Andromeda as a showcase device

Concept by Daniel Breyer.

Concept by Daniel Breyer.

As was true with Windows 10 Mobile, the idea of Andromeda becoming a mainstream hardware staple seems unlikely. It will struggle with the same issues Windows 10 Mobile struggled with, a lack of quality apps, primarily. But that needn't be true for games, thanks to xCloud.

Like the Surface Pro before it, Andromeda should serve as an example to PC manufacturers, and even Android manufacturers, on how form factor innovation can create new app ecosystem scenarios and new possibilities. While the idea of a two-screen display might not be the most compelling for things like multi-tasking productivity apps, it almost becomes a necessity to facilitate on-screen controls of more complicated games.

I say bring on the Surface Gameboy Xboy, and lets see what Microsoft software and hardware can really do when working in harmony.

Jez Corden is a Senior Editor for Windows Central, focusing primarily on all things Xbox and gaming. Jez is known for breaking exclusive news and analysis as relates to the Microsoft ecosystem while being powered by caffeine. Follow on Twitter @JezCorden and listen to his Xbox Two podcast, all about, you guessed it, Xbox!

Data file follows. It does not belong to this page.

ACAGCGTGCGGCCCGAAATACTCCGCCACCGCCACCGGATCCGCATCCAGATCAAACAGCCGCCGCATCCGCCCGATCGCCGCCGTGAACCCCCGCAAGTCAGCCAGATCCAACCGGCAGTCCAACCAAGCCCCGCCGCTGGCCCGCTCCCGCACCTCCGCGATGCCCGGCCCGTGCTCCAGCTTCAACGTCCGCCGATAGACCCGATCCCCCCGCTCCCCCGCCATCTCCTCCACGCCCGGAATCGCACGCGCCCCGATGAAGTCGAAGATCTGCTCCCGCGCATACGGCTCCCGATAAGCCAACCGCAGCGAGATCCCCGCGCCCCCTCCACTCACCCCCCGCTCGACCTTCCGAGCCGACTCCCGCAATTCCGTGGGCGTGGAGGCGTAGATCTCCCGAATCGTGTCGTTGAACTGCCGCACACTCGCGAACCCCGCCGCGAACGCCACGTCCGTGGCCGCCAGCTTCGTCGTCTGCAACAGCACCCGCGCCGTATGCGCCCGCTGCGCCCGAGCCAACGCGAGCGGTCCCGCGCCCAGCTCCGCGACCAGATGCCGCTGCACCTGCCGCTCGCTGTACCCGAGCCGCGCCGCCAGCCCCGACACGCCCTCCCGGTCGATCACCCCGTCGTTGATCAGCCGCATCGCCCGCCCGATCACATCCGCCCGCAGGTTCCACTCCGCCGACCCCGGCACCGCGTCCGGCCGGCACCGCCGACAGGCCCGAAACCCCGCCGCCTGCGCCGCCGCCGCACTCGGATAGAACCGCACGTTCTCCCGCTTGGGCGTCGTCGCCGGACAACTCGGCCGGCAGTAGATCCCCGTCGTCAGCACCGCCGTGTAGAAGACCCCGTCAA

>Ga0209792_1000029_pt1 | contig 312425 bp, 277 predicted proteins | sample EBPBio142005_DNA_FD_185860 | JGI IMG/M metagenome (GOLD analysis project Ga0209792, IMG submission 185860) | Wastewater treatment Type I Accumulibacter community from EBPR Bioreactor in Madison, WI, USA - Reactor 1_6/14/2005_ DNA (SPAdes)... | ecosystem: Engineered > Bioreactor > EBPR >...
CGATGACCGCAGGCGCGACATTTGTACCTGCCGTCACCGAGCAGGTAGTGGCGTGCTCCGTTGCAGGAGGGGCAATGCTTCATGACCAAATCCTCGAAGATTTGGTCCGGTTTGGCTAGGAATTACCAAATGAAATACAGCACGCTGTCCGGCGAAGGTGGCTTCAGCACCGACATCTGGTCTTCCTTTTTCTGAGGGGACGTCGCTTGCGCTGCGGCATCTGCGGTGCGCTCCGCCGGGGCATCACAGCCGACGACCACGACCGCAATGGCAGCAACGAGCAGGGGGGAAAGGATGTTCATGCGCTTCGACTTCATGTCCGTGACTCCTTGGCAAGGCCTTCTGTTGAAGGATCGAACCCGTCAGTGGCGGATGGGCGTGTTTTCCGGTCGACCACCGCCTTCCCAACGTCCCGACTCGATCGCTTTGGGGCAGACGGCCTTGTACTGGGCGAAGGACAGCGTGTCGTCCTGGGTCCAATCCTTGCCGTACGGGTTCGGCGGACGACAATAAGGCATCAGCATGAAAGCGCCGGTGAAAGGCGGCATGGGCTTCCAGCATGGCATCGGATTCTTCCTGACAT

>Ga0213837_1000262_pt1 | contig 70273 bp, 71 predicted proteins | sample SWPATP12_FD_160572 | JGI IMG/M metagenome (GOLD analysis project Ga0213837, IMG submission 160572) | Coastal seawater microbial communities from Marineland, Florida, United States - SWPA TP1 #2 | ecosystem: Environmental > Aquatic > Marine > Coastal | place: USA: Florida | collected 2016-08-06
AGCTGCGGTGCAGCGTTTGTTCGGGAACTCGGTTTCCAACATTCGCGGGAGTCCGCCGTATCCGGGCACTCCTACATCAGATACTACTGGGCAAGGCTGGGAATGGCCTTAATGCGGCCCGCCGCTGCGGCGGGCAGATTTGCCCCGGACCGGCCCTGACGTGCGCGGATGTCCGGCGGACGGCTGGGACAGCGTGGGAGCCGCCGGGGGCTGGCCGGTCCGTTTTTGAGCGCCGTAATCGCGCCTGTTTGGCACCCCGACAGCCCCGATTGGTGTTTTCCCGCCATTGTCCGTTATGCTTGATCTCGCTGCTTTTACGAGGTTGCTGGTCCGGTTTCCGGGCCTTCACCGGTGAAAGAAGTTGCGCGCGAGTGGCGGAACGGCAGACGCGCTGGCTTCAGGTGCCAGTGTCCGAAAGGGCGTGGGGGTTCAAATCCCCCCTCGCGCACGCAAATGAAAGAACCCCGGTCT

23 Comments
  • Hear hear Jez. The concept by Daniel Breyer is exactly what they need, along with customizable controls. They have a real chance at market share here if they play to their strengths, productivity and gaming. This should be a priority for MS not just a pet project.
  • I agree. I do think Microsoft have been redoing things in the back end for next gen. We all know Windows 8 and the Xbox one were a bit of a flop but Windows 10 seems to be pointing them in the right direction and to add the Xbox one x game pass to Microsoft improving things you can see them starting to take shape. Microsoft know they don't need to be the front runners in hardware and let's be honest even though devices in the past like the zune or surface have been far better than others on the market Microsoft have never pushed then the way others have. But what they do know how to do is deliver in there software and in the cloud is one place they also lead. Bringing Xbox to android iOS as well as other devices this is where they can lead. They have the right tools now they just need to deliver.